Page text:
Jewish Journal

A Bug’s Life

Parashat Shelach (Numbers 13:1-15:41)

by Rabbi Ed Feinstein

Posted on Jun. 10, 1999 at 8:00 pm

"As Gregor Samsa awoke one morning from uneasy dreams, he found himself transformed in his bed into a gigantic insect. He was lying on his hard, as it were armor-plated, back and when he lifted his head a little, he could see his dome-like brown belly divided into stiff arched segments on top of which the bed-quilt could hardly keep in position and was about to slide off completely. His numerous legs, which were pitifully thin, compared to the rest of his bulk, waved helplessly before his eyes. 'What has happened to me?' he thought. But it was no dream."

Thus begins Franz Kafka's famous tale, "Metamorphosis." But as we read through the story, it becomes increasingly apparent that Gregor Samsa wasn't transformed. He always was a bug. Encased in a narrow and rigid exoskeleton of familial expectations, social-class propriety and professional demands, he has no room to grow and no power to move. He is a small man with small dreams and small satisfactions. All that is heroic and noble within him has died. Gregor Samsa is Franz Kafka's startling portrait of a man who awakens one morning to the truth that he has grown satisfied too soon with too little. Content with an ordinary, mediocre, useless life and bereft of the capacity to change.

What is it in the human soul that kills our dreams and turns us into bugs?

In this week's Torah portion, Moses sends 12 princes of the tribes of Israel -- to scout the land of Canaan. They all return, describing a land indeed flowing with milk and honey. But 10 of the princes demur: "The country that we traversed and scouted is one that devours its inhabitants. All the people that we saw in it are giants...and we looked like grasshoppers to ourselves and so we must have looked to them." Rallying the people Israel against Moses and Aaron, they cry: "Why is the Lord taking us to that land to fall by the sword?... Let us return to Egypt" (Numbers 13:32ff).

Offered everything they'd dreamed of for generations -- the Promised Land -- and backed by the God who smashed the Egyptians, led them across the Sea and made Sinai quake, they are yet afraid. Afraid to take possession of what has been promised them. Afraid to move forward and become free people. Afraid to take responsibility for their destiny. Afraid of a tomorrow that carries no guarantees. Afraid of the new and the different. Afraid to risk an open and uncertain future. And without that absolute security, they are turned into bugs. "Let us return to Egypt!" Only slavery offers absolute security, absolute certainty.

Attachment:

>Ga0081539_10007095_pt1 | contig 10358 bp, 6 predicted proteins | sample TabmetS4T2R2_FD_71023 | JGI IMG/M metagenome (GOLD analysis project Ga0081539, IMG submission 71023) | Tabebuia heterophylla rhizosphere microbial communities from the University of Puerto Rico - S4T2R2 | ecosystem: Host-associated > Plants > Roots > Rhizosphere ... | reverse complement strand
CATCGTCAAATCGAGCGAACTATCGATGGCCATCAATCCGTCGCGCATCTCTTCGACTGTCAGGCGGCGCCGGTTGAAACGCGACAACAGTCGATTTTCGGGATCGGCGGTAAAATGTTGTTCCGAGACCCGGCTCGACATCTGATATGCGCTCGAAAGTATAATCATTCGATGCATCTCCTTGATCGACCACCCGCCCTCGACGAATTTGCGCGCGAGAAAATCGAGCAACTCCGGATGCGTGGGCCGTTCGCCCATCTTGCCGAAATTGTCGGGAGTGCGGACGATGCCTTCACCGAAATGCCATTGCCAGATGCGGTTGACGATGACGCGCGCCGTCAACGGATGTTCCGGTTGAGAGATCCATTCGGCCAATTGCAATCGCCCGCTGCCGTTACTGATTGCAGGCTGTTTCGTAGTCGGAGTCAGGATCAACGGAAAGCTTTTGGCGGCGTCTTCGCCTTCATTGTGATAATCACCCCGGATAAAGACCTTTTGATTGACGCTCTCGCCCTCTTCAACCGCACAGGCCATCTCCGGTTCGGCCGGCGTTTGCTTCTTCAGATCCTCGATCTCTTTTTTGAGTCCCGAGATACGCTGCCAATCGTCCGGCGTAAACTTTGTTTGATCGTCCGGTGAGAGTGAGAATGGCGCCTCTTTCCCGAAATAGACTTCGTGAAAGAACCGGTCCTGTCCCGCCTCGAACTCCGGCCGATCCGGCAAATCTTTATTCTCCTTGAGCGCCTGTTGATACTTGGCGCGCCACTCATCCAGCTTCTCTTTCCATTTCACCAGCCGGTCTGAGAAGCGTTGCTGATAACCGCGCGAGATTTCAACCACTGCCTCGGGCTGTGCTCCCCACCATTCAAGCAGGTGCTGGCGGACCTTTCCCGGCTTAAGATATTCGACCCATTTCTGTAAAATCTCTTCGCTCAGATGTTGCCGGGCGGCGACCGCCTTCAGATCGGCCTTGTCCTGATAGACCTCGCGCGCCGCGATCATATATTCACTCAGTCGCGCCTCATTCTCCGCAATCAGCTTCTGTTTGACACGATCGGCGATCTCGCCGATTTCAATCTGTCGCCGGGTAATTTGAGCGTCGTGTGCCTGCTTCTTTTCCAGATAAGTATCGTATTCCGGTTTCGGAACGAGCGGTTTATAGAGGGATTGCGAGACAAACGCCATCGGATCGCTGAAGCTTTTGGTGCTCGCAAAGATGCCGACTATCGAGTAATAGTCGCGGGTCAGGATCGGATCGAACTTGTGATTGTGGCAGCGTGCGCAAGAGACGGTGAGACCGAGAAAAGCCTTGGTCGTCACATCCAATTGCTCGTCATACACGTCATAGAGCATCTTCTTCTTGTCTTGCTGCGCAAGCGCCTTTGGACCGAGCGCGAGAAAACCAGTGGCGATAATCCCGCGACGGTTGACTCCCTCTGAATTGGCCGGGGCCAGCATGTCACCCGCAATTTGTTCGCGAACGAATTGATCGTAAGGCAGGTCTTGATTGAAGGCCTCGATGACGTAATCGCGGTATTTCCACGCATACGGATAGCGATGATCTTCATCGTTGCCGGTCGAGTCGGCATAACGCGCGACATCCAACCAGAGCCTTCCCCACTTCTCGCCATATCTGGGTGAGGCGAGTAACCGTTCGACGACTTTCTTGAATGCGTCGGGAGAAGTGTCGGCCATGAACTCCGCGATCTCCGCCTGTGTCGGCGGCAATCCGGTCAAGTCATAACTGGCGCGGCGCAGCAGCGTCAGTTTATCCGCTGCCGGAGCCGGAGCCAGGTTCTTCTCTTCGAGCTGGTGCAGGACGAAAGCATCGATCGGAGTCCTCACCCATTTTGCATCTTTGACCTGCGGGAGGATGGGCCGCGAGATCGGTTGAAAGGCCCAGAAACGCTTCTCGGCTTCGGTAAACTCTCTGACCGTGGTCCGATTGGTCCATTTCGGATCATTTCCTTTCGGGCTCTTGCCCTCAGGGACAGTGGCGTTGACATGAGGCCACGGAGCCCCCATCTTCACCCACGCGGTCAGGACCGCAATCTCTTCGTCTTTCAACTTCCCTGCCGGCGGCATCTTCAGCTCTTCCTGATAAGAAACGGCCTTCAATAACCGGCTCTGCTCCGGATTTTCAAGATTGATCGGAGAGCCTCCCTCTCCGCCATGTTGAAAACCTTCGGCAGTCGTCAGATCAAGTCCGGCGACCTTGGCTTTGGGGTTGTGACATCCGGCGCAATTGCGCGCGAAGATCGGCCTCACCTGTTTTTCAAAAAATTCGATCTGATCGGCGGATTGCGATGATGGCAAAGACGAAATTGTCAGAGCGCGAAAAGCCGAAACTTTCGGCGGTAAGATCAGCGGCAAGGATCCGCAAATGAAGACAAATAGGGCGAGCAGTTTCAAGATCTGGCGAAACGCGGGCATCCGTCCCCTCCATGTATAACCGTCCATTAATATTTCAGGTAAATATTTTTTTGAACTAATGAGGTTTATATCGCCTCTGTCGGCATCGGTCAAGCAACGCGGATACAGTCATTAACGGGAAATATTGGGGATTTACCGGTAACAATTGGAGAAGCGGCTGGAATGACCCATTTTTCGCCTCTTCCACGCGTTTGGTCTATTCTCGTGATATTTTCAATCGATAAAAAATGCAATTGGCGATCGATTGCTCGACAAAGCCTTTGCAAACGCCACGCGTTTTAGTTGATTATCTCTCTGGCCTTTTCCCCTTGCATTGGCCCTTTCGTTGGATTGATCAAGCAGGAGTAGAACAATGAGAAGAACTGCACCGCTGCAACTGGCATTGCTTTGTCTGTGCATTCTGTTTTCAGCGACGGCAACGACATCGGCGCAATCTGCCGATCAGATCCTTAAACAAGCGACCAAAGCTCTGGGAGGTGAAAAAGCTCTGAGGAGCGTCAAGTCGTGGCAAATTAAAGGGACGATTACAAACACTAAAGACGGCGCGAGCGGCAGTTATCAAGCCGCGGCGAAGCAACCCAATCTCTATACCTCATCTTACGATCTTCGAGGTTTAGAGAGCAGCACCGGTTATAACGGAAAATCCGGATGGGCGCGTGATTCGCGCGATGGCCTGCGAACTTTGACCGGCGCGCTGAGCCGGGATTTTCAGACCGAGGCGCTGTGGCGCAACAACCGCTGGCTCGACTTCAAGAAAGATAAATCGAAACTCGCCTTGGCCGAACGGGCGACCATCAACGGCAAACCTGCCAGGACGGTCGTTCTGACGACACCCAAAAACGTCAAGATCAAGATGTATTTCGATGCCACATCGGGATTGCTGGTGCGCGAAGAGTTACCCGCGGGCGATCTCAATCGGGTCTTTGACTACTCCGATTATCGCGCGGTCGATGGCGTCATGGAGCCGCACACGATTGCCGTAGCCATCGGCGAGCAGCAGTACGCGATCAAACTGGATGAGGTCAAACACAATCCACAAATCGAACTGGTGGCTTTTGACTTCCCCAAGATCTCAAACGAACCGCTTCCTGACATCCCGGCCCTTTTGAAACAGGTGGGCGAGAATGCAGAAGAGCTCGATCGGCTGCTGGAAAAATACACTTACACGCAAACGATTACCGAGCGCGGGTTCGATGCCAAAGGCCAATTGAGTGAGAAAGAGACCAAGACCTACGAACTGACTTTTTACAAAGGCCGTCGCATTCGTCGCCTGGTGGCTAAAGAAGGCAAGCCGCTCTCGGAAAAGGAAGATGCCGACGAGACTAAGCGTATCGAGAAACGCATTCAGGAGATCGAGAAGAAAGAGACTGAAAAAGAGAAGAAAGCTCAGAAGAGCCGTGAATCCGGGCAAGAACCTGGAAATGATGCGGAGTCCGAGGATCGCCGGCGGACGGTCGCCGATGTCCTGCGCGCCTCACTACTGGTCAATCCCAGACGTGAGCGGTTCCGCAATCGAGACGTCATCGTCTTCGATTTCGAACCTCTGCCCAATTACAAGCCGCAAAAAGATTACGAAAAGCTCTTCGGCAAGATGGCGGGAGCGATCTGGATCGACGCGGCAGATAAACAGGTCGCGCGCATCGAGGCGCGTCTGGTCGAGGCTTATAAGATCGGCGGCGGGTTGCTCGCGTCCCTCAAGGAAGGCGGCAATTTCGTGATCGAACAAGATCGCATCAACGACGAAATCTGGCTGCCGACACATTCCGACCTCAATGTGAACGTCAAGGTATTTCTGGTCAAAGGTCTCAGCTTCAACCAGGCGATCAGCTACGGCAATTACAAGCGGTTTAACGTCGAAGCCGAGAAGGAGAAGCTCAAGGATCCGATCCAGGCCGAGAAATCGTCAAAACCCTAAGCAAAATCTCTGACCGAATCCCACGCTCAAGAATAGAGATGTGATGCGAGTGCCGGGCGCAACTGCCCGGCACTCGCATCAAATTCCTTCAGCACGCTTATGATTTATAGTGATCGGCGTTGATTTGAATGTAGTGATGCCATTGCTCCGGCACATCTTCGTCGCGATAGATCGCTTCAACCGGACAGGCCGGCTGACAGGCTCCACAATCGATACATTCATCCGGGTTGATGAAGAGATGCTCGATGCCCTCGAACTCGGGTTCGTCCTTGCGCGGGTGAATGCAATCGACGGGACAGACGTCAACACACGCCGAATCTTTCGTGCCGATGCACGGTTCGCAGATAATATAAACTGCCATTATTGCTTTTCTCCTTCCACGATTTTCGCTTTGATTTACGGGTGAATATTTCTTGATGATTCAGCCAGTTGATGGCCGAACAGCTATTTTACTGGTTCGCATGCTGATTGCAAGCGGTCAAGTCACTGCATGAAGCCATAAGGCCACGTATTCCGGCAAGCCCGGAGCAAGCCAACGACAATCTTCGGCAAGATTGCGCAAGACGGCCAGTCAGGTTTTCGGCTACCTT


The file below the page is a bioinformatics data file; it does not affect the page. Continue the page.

Fear is one part of the problem. But for most of us, it is much more prosaic. The most common word for sin in the Jewish tradition is the Hebrew het. The word comes from archery. Het literally means missing the mark, missing the target. This is not a failure of intent, nor a failure of fundamental morality. Het is a failure of vision, a problem of distraction.

The truth is that vision is very fragile. I know the good. I know what kind of person I would be. I know what kind of world I want for my children, but I fail because I get distracted. The urgent and the pressing pull at me.

Distraction is a spiritual problem born of a life of busy-ness. So busy with work and with family. So cluttered with activities, obligations, commitments. So obsessed with getting somewhere, I forget where I'm going. So consumed with becoming someone, I forget who I am. Until I wake up one morning to discover it's too late.

In the Torah's image, the people Israel wander in the wilderness for 40 years -- a lifetime -- until they can figure out who they are and where they're going. Like bugs, they meander aimlessly.

At the close of this week's portion, we are commanded to tie fringes to the corners of our clothing, "Look at it and recall.... Thus shall you be reminded to observe all my commandments and to be holy to your God" (Numbers 15:39ff). You are no bug. You carry the dreams of God. And before you lies God's Promised Land.

Ed Feinstein is rabbi at Valley Beth Shalom in Encino.

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